In view of article 102 of the Law no, 2002-303 of 4 March 2002, and articles 1251 and 1382 Code civil:
Given that Article 102 of Law no. 2002-303 of 4 March 2002, applicable to current litigation not finally determined, provides that when there is a dispute about the source of contamination by the virus of hepatitis C prior to the law’s entry into force, it is for the defendant, once the claimant has led facts which could imply that the contamination resulted from a blood transfusion or the use medicinal blood products, to prove beyond doubt that the contamination resulted from neither of these; and that under the other two articles cited which provide that where a person’s fault has contributed to the harm resulting from a traffic accident any claim for contribution between that person and the driver of the vehicle involved must satisfy the conditions there laid down, the quantum depending on their respective faults.
On 17 January 1984 M. Jean-Pierre Boitelle was injured in a traffic accident involving the vehicle of M. Mortelette, insured by the Union générale du Nord, now IARD, who were held liable, in a judgment of 19 December 1991 now definitive, to compensate him for the consequential harm; six years later, on 9 October 1997 Jean-Pierre Boitelle died of hepatitis C, having been infected by the virus, and his representatives, namely Mmes Nathalie and Florence Boitelle, brought suit against what is now l’Etablissement français du sang (EFS) in the belief, founded on the report of a court-ordered expert, that the contamination resulted from blood transfusions. In dismissing the claim for damages brought by the Boitelles the court below also dismissed the recourse claim brought by EFS against the driver Mortelette and his insurer, Generali;
Given that after holding that EFS was responsible for the contamination and its consequences, the court dismissed its recourse claim against M.Mortelette and his insurer, stating that although M.Mortelette had been held liable for the harm resulting from the traffic accident in which Jean-Pierre Boitelle was the victim and that the expert had found that the blood transfusions were necessitated by the accident, nevertheless it remained to be proved that there was a causal link between the transfusion and the contamination, and here there was no such certain proof, since it had not been shown that the blood was contaminated, the expert having simply indicated that while the transfusion was possibly the cause of the contamination it might have been due to infection in the hospital; while it was true, according to the court, that EFS was liable to the claimants by reason of its inability to displace the presumption of causation laid down by article 102 of the Law of 4 March 2002 either by disproof or by proof of an external cause, this presumption was designed to apply only as between the person contaminated and the supplier of the blood so that the claim by the Boitelles against M. Mortelette and his insurer must be dismissed, as must the recourse claim by EFS against M. Mortelette: the fact that a person may be held liable to pay for the whole harm suffered by the victim even if it has been aggravated by the act of a third party for which he is not responsible – all conditions being causally equivalent – does not mean that the latter, whose act aggravated the harm, has a claim against the former;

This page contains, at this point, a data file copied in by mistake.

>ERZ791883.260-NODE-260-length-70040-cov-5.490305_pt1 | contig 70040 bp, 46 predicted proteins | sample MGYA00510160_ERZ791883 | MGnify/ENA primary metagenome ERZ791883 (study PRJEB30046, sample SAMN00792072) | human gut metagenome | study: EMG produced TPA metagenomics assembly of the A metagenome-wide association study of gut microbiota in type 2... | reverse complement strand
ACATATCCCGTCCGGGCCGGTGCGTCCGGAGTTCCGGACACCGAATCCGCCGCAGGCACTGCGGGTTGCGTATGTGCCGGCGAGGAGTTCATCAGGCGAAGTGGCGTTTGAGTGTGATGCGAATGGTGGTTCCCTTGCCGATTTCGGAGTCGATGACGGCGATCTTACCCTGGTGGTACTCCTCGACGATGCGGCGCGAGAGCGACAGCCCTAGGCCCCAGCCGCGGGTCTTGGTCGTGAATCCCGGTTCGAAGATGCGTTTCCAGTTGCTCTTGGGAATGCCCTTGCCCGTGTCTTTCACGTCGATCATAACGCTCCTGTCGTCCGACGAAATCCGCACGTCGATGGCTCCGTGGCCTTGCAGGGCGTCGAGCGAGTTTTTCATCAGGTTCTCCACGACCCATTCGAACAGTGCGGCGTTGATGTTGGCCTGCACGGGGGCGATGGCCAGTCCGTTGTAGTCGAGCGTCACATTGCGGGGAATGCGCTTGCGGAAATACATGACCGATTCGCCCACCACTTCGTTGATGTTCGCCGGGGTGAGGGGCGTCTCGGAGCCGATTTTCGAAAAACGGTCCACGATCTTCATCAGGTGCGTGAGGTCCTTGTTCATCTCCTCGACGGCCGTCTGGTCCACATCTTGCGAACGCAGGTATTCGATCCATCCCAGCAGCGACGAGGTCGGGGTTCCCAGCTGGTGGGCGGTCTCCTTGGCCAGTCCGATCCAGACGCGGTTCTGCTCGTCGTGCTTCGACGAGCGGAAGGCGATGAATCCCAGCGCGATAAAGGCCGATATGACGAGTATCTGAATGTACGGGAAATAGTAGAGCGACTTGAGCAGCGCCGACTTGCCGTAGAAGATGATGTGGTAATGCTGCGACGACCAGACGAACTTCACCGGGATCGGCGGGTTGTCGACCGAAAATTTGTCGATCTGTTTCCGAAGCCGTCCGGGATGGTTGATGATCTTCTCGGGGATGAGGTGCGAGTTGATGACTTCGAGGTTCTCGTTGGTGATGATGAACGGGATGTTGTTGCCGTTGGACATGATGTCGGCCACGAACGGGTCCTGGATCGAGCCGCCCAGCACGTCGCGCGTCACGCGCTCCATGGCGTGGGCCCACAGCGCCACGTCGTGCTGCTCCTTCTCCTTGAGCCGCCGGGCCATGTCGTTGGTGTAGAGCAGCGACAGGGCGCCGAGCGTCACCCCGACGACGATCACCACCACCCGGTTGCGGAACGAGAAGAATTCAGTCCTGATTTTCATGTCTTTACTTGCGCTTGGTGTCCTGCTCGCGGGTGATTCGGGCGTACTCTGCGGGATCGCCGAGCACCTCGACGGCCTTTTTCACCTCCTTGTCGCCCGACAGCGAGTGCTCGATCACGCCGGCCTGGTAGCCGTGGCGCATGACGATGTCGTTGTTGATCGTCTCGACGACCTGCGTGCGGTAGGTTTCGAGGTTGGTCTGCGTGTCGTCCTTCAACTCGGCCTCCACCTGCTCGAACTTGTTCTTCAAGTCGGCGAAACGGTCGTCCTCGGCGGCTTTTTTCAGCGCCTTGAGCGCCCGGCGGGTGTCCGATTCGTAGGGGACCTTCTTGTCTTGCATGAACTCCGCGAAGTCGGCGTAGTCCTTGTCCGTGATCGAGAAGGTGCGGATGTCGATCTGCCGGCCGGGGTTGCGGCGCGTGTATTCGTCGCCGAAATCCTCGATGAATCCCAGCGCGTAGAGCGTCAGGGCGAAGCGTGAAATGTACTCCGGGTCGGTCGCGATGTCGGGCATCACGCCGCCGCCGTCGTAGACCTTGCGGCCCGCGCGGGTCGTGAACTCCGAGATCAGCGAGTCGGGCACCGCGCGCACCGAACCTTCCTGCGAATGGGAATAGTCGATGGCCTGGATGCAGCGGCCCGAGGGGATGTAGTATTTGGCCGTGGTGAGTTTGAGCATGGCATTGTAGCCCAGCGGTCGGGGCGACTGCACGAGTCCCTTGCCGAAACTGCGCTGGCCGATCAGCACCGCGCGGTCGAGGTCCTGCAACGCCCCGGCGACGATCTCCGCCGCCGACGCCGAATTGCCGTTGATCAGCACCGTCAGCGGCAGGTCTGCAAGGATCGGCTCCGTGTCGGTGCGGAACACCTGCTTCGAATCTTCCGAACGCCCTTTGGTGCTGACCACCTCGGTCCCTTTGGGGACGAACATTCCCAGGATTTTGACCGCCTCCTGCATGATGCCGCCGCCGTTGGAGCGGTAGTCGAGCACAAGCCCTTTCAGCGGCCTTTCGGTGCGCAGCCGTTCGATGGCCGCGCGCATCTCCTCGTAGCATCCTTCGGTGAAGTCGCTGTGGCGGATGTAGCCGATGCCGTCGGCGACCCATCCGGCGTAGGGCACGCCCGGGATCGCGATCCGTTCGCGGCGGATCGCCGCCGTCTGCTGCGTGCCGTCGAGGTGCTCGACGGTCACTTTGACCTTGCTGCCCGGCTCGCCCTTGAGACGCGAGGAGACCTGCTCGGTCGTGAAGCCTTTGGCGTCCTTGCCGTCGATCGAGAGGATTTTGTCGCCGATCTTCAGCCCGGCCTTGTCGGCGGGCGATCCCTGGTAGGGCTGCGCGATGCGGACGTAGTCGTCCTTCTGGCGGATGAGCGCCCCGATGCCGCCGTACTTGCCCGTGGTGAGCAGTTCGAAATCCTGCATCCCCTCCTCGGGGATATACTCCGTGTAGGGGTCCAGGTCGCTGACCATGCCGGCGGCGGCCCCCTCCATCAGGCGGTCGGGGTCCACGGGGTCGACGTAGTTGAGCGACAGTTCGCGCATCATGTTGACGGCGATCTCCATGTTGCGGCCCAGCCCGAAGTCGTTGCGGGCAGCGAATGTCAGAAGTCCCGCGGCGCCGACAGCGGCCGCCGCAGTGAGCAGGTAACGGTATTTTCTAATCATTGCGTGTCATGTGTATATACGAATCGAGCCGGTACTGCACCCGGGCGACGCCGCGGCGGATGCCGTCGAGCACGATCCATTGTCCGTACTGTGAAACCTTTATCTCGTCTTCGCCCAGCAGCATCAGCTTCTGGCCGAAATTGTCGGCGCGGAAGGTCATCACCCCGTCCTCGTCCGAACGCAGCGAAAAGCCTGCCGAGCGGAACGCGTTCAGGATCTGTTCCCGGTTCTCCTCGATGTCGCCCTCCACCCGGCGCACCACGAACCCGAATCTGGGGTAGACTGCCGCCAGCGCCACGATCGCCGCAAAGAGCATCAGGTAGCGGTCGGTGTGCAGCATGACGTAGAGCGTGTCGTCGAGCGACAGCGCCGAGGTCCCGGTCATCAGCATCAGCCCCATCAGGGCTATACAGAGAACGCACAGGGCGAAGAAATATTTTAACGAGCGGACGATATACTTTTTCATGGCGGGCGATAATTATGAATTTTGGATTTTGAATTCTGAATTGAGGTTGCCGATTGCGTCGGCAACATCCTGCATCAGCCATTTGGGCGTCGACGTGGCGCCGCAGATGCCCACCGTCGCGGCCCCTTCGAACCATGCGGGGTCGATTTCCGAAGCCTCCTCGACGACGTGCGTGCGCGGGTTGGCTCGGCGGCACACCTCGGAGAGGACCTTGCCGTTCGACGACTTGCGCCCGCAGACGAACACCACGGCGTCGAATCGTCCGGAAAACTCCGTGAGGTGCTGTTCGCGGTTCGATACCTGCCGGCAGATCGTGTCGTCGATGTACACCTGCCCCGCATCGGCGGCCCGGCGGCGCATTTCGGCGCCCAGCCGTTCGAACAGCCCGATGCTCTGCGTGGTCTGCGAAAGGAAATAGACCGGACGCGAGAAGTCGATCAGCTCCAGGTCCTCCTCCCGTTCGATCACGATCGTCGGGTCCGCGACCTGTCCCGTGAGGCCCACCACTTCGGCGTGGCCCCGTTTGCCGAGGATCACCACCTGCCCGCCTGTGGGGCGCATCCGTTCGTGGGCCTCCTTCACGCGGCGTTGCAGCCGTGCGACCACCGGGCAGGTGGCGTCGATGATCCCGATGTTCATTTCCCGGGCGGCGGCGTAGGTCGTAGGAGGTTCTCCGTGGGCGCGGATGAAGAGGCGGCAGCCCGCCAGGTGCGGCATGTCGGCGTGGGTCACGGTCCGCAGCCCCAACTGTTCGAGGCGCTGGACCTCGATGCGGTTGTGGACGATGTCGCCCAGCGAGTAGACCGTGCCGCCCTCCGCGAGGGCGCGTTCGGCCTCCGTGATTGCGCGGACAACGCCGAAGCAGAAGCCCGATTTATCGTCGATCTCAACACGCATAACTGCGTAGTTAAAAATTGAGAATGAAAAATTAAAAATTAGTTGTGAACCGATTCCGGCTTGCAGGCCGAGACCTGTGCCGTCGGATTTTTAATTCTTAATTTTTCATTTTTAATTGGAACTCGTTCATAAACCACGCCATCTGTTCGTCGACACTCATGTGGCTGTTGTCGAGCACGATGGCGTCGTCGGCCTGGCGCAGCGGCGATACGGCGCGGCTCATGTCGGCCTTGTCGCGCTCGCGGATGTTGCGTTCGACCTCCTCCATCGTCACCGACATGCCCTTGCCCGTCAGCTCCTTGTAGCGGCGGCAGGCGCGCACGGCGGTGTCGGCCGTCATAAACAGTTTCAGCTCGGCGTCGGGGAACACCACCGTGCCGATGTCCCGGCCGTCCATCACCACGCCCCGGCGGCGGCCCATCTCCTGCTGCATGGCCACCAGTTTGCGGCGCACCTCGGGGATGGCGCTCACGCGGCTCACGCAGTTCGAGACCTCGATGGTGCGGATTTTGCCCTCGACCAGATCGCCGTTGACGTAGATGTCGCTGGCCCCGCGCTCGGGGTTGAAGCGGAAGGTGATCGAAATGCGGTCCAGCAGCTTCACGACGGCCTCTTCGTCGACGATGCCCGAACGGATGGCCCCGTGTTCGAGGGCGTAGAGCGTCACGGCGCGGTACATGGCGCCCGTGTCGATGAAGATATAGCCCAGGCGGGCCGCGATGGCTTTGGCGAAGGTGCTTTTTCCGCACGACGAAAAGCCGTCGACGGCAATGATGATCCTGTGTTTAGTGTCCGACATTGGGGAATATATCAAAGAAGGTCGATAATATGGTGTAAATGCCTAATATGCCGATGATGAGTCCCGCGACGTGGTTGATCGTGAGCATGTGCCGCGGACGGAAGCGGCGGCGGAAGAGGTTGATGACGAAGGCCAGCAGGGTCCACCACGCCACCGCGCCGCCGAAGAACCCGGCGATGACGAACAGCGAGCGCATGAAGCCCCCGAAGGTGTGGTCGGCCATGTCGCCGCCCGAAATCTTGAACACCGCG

But given that first, the presumption that contamination was due to the blood transfusion applies whoever is responsible for the harm it causes and secondly that it followed from the finding that the transfusion had been necessitated by the accident for which M. Mortelette was liable that EFS could sue him for a contribution towards the damages it had to pay for the harm due to the contamination, the court of appeal violated the texts cited above.
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